A LEADING supporter of league tables, who voted for their introduction in the early 1990s, has said he was wrong.
Professor Alan Smithers, of Buckingham university's centre for education and employment research, sat on the National Curriculum Council, which voted to introduce the rankings over a decade ago. But giving evidence at a National Association of Head Teachers inquiry into testing this week, he said that, with the benefit of hindsight, he had made a mistake and that the Government should no longer publish the tables.
"Schools should be testing children for their benefit, not for schools, local authorities or the Government," he said. "The emphasis has been placed on good scores and the less measurable aspects of schools have tended to get marginalised."
He said that national curriculum tests should be maintained, but there was no need to publish the data centrally.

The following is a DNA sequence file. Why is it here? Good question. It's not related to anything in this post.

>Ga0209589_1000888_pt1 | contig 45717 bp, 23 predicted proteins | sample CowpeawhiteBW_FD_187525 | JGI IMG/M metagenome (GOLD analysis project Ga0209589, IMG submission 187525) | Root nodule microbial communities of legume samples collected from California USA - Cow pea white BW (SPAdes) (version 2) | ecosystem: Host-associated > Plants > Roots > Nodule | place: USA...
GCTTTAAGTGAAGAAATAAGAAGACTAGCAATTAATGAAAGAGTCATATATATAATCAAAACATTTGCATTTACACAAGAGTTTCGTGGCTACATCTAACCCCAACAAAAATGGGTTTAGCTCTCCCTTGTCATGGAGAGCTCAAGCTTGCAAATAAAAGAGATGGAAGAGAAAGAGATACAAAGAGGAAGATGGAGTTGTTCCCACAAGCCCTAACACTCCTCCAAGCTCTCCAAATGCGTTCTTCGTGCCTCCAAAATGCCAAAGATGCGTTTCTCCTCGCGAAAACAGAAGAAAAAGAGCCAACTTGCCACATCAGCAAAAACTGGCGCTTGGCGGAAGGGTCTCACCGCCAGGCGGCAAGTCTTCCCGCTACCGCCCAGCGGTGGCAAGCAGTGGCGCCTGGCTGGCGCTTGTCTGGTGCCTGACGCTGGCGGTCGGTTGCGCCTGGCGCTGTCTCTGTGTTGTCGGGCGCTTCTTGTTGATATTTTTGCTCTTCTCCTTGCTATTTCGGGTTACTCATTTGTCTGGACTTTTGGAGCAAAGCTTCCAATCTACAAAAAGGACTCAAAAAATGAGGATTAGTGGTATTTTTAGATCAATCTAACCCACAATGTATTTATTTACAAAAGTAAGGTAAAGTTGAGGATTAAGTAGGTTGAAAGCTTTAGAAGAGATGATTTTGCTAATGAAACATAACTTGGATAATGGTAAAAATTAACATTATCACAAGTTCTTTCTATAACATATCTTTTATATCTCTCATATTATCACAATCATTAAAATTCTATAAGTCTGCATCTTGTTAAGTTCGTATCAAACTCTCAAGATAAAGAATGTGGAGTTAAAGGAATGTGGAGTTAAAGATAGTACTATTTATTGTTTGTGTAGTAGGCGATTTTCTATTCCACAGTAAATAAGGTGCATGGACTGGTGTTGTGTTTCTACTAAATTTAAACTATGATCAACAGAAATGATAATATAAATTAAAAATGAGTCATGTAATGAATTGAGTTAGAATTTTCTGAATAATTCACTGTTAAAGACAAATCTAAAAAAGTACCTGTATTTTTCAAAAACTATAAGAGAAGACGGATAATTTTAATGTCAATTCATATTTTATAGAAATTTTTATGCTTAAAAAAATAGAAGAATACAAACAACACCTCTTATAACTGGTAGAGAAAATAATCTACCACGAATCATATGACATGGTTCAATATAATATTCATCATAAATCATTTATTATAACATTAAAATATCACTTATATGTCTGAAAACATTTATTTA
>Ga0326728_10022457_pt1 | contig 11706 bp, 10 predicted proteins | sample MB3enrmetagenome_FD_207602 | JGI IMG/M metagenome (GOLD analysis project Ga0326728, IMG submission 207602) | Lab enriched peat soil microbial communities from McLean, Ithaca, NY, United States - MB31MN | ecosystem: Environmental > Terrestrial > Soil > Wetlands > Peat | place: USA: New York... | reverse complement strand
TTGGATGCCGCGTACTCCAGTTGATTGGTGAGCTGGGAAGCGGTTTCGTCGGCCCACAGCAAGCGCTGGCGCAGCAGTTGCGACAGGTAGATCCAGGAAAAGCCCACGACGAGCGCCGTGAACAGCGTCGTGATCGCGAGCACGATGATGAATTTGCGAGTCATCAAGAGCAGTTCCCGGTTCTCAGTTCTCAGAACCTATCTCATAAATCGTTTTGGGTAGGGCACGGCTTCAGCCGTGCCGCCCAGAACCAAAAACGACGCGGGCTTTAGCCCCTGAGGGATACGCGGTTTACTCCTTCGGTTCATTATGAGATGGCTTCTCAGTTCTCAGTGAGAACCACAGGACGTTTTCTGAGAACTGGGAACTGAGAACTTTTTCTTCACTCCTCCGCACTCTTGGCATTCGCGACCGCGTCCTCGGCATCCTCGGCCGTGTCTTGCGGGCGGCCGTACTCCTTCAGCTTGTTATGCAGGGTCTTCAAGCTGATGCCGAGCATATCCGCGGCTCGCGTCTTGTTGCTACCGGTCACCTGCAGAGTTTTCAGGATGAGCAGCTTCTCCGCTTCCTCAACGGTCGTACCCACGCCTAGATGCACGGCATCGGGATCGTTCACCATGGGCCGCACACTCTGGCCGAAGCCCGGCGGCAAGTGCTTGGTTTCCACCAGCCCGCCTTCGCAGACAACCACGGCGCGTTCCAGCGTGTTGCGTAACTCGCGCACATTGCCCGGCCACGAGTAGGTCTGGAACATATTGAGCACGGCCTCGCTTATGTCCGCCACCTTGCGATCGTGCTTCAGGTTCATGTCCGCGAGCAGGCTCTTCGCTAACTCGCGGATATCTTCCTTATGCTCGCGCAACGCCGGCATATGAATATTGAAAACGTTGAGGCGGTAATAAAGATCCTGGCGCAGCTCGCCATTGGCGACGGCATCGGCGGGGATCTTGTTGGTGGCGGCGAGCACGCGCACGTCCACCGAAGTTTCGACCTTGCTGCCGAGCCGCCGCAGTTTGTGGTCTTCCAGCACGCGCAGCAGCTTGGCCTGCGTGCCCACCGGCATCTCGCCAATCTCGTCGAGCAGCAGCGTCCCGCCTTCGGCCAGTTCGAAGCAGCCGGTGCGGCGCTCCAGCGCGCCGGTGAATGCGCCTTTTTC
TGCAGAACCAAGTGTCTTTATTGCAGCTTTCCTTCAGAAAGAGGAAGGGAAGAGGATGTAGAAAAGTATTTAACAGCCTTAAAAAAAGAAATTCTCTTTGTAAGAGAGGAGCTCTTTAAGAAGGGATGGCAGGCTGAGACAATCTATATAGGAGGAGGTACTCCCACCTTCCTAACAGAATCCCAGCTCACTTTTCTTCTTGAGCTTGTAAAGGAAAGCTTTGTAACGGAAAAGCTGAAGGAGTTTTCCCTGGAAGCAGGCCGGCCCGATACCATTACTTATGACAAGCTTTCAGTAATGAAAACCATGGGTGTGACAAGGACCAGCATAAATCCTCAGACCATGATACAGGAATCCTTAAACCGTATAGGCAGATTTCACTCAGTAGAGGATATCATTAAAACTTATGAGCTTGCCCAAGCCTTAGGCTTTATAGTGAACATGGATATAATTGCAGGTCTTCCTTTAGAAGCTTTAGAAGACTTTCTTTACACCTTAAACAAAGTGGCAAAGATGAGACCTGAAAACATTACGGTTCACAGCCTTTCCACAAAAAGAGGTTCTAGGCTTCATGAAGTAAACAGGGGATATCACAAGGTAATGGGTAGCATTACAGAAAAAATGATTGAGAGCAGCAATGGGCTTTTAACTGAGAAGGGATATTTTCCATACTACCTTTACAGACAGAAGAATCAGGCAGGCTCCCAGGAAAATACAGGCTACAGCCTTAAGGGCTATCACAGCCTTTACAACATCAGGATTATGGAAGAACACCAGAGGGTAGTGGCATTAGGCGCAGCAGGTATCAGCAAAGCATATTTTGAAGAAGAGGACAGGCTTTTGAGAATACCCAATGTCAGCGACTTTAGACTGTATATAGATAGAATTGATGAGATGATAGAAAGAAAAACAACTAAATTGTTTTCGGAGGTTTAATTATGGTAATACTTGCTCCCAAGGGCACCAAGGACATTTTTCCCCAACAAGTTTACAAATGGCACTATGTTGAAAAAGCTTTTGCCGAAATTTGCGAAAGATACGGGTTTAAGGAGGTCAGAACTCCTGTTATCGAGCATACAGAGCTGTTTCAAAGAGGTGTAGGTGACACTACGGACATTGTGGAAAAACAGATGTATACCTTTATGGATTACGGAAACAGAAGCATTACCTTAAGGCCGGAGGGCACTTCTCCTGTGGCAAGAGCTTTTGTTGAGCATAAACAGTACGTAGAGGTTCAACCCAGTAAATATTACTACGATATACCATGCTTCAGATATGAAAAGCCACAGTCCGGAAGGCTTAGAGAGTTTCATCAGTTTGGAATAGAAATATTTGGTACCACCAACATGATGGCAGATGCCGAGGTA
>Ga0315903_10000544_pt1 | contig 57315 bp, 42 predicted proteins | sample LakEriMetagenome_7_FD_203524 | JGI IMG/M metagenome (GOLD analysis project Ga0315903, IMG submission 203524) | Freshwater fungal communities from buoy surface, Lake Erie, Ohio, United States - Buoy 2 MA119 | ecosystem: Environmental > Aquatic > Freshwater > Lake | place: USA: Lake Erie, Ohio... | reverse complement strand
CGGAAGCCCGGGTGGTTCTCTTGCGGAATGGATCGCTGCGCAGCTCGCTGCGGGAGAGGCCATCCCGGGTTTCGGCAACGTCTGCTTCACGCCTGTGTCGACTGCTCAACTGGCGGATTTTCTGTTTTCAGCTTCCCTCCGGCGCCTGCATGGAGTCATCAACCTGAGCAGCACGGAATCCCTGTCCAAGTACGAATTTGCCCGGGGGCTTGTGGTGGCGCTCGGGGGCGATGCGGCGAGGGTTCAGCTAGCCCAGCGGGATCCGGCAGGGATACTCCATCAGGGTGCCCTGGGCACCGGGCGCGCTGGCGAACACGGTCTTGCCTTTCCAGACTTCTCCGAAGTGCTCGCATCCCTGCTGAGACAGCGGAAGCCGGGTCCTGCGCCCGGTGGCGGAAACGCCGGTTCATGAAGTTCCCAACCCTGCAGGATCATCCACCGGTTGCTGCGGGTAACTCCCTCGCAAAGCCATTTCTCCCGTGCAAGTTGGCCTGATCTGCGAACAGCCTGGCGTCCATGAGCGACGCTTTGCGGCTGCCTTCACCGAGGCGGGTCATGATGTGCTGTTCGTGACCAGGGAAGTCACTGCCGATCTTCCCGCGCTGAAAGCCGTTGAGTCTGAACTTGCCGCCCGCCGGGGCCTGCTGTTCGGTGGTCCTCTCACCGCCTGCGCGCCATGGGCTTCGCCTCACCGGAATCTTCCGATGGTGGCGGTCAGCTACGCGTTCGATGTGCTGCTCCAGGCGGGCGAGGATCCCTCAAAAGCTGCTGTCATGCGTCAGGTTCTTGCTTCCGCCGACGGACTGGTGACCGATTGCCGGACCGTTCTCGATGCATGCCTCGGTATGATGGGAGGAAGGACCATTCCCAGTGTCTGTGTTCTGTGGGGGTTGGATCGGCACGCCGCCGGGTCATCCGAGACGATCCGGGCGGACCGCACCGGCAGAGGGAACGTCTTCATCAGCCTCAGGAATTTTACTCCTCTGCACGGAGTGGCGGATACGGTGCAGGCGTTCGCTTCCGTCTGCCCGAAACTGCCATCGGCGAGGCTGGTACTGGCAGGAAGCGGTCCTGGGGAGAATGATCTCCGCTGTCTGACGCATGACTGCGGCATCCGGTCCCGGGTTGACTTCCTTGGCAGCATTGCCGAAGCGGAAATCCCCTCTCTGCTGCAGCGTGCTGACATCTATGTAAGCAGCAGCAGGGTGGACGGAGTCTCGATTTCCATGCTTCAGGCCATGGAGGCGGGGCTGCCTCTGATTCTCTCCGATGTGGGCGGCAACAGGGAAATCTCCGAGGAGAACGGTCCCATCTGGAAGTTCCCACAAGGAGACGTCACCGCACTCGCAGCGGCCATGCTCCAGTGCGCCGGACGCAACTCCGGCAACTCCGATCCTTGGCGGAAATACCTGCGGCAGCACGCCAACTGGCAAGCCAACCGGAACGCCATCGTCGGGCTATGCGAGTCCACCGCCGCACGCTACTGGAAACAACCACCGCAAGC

Sylvia Green, research director at the Cambridge Assessment exam board and a former teacher, said the problem was that schools were "locked into" the testing system.
"One problem is that so many agencies use the data for so many purposes, including funding decisions and Ofsted inspections. We are almost locked into this, but we are trying to find a key," she said.
Warwick Mansell, TES reporter and author of Education by Numbers: The Tyranny of Testing, argued passionately for reform of the current assessment regime to encourage creative and inspirational teaching.
Professor Smithers said league tables and targets were responsible for the shortage of heads because school leaders felt as accountable and stressed as football managers, but they were paid much lower salaries despite recent rises.